Growing up in the '90s, it was amazing to see the trio of powerful, creative women in Destiny's Child launch their career. From the first time I heard "Bills, Bills, Bills," I wanted to be as confident and cool as the young women singing about refusing to pay for some scrub's flip phone. I admired Beyoncé Knowles and Michelle Williams, but what made Rowland shine was her empowering attitude, determination, and powerhouse vocals.
In 2002, each member of Destiny's Child began to pursue solo careers, something that has continued for the past fifteen years. Rowland stood out because of her ability to be genre-fluid; she showed she was able to transition from hip-hop to pop to R&B and EDM seamlessly, care of collaborations with Nelly and David Guetta and her own material. In 2009, she boldly made the choice to cut ties with longtime manager and father figure Mathew Knowles to instill full creative control in her profession.
When it comes to Rowland's career, one thing is clear: she's never been afraid to take risks and try new things. Rowland has four solo albums under her belt (with a fifth on the way), led a TV search for the next big girl group on Chasing Destiny, and had a recurring role on Empire as a young Lucious Lyons's mother. Now a mother to a two-year-old son, Rowland has gone down another career path, this time as the author of Whoa, Baby!: A Guide for New Moms Who Feel Overwhelmed and Freaked Out (and Wonder What the #*$& Just Happened), a book she co-wrote with her OB-GYN, Dr. Tristan Bickman. Rowland wanted to provide comfort to new mothers who didn't know how to handle the physical and emotional effects of post-pregnancy.
2017 is looking to be a big year for Rowland with the release of her book, an album coming down the pipeline, and even a makeup line for women of color. I spoke with her about living in a Trump world, the impact of her new book, and reflecting on Destiny's Child.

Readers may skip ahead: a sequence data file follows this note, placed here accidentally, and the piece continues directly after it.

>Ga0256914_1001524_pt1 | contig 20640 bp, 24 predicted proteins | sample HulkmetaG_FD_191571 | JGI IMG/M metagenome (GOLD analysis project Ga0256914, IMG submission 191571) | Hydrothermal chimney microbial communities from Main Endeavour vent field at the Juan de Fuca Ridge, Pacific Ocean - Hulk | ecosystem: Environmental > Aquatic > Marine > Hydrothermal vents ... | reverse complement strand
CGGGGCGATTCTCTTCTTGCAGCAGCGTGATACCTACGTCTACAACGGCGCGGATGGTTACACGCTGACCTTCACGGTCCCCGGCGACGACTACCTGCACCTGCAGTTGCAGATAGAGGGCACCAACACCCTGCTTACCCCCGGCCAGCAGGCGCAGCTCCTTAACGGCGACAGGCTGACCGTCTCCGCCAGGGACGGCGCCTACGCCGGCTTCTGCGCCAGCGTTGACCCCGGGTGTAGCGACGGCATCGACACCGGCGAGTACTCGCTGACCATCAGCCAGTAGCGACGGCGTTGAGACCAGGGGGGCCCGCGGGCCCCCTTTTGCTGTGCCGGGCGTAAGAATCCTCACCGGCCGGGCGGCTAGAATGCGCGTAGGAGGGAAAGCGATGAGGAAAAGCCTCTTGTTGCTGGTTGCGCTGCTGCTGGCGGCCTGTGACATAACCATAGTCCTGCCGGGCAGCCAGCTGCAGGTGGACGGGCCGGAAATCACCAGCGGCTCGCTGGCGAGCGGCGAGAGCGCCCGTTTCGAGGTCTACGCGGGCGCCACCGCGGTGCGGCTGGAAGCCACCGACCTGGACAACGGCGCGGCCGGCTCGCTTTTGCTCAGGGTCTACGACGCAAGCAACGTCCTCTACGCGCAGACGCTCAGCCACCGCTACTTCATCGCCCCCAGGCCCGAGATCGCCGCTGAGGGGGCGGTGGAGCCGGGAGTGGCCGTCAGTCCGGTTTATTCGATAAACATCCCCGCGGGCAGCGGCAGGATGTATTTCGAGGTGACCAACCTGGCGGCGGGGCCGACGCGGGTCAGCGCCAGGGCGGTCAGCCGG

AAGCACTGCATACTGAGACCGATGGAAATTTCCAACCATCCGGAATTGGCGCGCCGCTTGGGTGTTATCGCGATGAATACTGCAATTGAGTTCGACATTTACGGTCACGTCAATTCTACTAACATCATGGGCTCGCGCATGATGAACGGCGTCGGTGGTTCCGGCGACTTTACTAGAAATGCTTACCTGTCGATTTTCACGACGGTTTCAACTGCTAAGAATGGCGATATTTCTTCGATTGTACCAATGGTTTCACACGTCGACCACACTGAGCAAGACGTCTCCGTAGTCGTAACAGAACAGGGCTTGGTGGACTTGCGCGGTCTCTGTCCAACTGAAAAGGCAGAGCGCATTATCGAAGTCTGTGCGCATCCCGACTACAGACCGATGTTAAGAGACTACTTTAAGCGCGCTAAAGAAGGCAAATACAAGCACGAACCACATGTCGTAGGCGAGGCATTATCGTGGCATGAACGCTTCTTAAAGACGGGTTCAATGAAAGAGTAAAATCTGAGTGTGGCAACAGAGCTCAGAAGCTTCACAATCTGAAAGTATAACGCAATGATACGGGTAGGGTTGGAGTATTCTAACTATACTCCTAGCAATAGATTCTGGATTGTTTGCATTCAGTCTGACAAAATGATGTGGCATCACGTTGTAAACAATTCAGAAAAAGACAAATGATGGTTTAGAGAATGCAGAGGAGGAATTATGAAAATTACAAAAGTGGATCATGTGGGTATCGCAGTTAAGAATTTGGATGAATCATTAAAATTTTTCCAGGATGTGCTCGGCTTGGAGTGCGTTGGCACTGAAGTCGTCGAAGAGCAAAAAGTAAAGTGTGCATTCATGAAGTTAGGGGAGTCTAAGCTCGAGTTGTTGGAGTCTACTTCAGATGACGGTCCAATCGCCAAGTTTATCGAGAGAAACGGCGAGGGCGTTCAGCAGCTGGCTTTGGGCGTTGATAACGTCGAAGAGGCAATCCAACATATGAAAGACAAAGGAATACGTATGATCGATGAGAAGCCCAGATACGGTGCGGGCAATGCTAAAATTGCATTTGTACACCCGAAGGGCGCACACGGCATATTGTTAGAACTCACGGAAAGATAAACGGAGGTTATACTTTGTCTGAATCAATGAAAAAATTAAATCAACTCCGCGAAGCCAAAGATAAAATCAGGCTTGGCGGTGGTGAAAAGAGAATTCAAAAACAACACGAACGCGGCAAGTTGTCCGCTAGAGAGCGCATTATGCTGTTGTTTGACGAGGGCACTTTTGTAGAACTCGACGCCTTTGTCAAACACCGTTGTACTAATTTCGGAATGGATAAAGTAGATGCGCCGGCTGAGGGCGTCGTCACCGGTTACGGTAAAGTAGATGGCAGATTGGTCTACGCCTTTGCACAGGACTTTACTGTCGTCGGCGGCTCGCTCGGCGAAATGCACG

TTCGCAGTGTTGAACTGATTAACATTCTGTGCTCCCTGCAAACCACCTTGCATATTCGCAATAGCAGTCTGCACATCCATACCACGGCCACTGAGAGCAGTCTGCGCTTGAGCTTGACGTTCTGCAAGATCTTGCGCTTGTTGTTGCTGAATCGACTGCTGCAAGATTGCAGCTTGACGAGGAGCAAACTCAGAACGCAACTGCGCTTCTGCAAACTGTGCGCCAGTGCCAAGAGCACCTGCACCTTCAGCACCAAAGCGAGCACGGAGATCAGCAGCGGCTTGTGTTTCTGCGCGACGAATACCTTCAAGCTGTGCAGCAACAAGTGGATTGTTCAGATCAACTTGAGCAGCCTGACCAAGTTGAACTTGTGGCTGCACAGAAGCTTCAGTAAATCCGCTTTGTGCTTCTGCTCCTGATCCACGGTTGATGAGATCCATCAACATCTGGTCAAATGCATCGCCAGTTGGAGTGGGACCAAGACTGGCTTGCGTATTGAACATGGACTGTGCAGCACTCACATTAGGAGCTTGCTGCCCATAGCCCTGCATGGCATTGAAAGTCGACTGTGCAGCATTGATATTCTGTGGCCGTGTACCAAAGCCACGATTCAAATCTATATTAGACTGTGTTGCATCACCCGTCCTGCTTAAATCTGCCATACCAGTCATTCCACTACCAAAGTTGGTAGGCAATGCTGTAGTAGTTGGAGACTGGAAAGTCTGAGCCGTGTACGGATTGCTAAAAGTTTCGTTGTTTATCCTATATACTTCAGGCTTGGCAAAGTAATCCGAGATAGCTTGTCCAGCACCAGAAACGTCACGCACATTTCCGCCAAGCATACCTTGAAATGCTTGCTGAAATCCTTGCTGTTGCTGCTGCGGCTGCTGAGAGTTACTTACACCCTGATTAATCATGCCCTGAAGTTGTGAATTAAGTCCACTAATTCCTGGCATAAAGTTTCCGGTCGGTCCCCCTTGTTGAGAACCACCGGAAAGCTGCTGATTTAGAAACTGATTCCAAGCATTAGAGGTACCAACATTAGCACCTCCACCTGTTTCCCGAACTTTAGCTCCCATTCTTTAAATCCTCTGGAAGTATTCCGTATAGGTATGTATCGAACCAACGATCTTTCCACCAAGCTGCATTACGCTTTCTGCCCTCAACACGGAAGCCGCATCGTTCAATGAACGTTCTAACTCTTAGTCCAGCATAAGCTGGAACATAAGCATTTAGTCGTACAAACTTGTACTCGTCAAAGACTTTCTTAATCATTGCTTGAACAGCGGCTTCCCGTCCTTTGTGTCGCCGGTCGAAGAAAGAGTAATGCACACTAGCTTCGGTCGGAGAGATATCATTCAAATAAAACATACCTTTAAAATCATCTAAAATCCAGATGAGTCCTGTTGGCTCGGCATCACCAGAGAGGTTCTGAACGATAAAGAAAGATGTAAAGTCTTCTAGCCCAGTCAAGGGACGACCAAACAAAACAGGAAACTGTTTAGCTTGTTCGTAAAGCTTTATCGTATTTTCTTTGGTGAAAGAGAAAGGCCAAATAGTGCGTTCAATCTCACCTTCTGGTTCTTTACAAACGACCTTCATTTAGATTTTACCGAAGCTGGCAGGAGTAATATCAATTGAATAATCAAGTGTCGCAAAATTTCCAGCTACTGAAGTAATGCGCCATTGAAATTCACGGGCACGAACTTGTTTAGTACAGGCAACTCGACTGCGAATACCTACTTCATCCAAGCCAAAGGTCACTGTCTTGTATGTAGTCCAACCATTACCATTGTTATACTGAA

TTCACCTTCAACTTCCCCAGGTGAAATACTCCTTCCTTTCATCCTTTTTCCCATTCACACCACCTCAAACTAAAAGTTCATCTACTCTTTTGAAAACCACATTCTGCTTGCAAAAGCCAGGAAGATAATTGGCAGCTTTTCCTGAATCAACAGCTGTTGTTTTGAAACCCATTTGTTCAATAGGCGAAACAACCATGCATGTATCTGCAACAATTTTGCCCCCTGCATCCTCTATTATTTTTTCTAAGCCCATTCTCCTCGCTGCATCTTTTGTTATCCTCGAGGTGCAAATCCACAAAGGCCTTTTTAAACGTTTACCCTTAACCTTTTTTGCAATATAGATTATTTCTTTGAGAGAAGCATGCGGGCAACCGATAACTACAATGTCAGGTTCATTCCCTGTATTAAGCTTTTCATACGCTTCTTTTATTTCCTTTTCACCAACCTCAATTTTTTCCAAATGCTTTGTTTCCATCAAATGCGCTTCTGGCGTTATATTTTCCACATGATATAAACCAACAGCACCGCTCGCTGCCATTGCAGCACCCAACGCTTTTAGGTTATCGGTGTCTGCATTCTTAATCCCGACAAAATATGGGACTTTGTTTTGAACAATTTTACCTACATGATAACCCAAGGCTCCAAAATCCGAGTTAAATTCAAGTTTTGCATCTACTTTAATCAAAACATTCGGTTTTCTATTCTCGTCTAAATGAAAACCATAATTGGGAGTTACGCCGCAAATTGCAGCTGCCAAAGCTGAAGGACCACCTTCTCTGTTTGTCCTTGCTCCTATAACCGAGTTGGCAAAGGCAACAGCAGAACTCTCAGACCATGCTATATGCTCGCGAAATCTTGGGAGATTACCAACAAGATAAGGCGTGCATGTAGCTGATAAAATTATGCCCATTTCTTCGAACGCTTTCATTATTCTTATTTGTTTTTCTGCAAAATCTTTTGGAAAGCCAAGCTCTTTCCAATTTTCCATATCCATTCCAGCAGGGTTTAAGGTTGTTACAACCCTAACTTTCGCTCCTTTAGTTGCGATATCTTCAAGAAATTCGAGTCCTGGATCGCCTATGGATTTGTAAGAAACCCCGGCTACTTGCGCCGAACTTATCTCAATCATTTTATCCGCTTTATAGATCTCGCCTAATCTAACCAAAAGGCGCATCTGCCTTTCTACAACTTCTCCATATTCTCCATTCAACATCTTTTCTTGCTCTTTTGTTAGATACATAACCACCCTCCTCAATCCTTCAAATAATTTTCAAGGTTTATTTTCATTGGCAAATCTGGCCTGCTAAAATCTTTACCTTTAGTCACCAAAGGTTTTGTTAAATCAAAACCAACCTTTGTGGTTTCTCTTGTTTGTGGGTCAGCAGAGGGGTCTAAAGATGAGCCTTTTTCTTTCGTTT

ILANA KAPLAN: What was your reaction to the news that Hillary Clinton didn't win? Were you expecting it?
KELLY ROWLAND: I was stressed. I kept rubbing my head and touching my heart and trying to figure out how this happened. It was disappointment, wonder, and anxiety. I just went and had a glass of wine. I couldn't wrap my head around it. All I could think about was women, my friends, a job in the future I might want to have ... do I want to have another child? I thought about my nieces, my family, and this country. It terrorized me for a second. I was really praying for the best and trying to be hopeful. I was trying to find a silver lining somewhere, which is really tough. I was trying to figure out what I could do to not be a lazy citizen. Don't sit by and watch things happen. You see things coming on in the news and there's different information, you need to listen and keep your eyes open. Once you have the knowledge, and you realize there's a responsibility to change it, you have to act right in that moment.
IK: Have you thought about how you're going to talk to your son about this?
KR: Yes. My son is two years old. I don't even know what to tell him. I had these conversations with my friends who have older kids. One of my girlfriends said her daughter went to sleep before Election Night saying, "I'm so excited tomorrow we're going to have a female president. I could be president." She was so excited. My friend said, "I literally cried when I heard my girls moving because they were going to be ultimately disappointed." Then I talked to a friend of mine whose son is eleven years old, who is a beautiful, young black boy, and he asked about his safety. We're all trying to figure it out. I think our president-elect doesn't make us feel safe. We have to do whatever we possibly can. It's important to protect myself and protect my family.
IK: Onto a brighter topic: Can you tell me about your upcoming book, Whoa, Baby!: A Guide for New Moms Who Feel Overwhelmed and Freaked Out (and Wonder What the #*$& Just Happened)? What made you want to write about the time after having your son?